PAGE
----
According to one writer,
“The initiation consisted in a figurative and allegorical voyage to the Island of Felicity, to which the candidate was supposed to go, and in the course of which he met with dangers and difficulties, which produced suitable remarks from the President, and at length he or she arrived at the desired haven.” (A London Brother, “Sketch of the History of the “Loges d’Adoption,”” The Freemason’s Monthly Magazine, vol. 1 no. 7 (May 1, 1842), pp. 203-4)
Though this ceremony is not alluded to in any of the other secondary sources we examined, it may provide the backdrop for this extraordinary allegorical Carte de l’Isle de la Félicité.
The Carte de l’Isle de la Félicité
The map depicts a large Island of Felicity, with the Savage (or Wild) Sea to the north and the Favorable Sea to the South. Dominating the island is the fortified castle of Perfect Happiness. Vessels that successfully avoid the Rocks of Caprice, the Banks of Temptation, the Rocks of Prudery and other navigational hazards can anchor at one of several ports (Wealth, Beauty, Complaisance, Virtue, Equality, and of course Felicity), each with its own route to the castle of Perfect Happiness. Once on land, however, the voyagers are still not entirely safe: From the Port of Beauty, for example, the Path of Coquetry leads to a cesspool deep in the forest surrounding the castle of Perfect Happiness. Likewise, one must take care not to wonder off the Road of Talents, lest one become lost in the Swamp of Pleasures.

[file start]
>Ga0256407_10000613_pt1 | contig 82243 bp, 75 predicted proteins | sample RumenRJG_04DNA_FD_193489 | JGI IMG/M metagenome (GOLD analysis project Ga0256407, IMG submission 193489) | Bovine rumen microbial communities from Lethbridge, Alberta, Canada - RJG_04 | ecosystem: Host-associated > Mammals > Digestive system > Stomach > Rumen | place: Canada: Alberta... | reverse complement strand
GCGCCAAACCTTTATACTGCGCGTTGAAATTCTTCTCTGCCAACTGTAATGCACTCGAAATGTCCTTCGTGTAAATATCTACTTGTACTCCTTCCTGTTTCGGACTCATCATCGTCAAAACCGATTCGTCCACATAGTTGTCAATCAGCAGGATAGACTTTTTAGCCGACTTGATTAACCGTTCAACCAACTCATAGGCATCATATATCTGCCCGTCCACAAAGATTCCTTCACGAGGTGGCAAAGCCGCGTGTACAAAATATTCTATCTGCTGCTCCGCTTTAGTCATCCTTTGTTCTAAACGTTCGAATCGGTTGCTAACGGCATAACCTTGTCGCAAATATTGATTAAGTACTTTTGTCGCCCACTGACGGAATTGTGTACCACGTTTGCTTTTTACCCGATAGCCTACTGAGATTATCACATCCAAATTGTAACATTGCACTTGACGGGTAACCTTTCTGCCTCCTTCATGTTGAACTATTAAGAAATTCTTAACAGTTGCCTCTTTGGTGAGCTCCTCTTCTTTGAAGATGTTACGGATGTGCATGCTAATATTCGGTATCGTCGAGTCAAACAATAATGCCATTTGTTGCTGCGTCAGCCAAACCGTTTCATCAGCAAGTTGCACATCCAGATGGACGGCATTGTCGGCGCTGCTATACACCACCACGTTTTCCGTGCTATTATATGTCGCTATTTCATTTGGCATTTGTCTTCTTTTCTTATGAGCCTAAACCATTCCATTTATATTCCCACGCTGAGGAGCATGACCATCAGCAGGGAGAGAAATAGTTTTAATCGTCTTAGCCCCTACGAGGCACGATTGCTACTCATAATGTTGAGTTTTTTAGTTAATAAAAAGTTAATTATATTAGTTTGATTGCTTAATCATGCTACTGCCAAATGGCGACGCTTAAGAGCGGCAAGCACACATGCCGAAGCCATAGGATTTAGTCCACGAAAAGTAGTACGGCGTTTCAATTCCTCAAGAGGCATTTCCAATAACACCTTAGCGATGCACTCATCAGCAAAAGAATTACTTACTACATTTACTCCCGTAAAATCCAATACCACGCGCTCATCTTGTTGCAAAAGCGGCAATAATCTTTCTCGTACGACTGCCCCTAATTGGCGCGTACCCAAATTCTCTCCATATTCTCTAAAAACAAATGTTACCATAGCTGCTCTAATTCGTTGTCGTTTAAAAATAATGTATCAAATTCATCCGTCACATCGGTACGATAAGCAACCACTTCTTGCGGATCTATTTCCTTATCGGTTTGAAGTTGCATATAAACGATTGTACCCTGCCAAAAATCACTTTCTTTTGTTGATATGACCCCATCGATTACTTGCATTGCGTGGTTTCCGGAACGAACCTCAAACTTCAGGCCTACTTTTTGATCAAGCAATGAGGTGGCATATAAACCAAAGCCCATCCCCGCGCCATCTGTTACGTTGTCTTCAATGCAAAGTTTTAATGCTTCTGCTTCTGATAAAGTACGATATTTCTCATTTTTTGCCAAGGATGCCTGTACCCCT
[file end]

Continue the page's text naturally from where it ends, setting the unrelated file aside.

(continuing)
The engraving is sumptuously decorated with a decoupage border painted in watercolor and gold and featuring rococo decorative elements as well as symbols specific to Masonry and the Order of Felicity. The temple at lower left may represent the Temple of Solomon, for example; the hourglass and scythe at right represent the passage of time; and the letter “G” superimposed on a star at upper left is the “G” that appears on Masonic aprons, representing either God or Geometry, the latter considered by Masons to be the highest of sciences. For Masons the anchor at lower represented well-grounded hope, but it was also adopted by the Order of Felicity as its symbol (and may also be seen in the cartouche at top center of the printed map). The three figures at lower right—a Roman soldier, a woman and a king—may refer to the Christian slave Felicity, martyred in the 3rd century AD. At bottom center several putti bear a heraldic emblem with a fleur-de-lis surrounded by three shields on a blue ground, which we have yet to identify. The border is signed “Filliette” at lower left, probably a pseudonym as we have been unable to locate any artist by this name.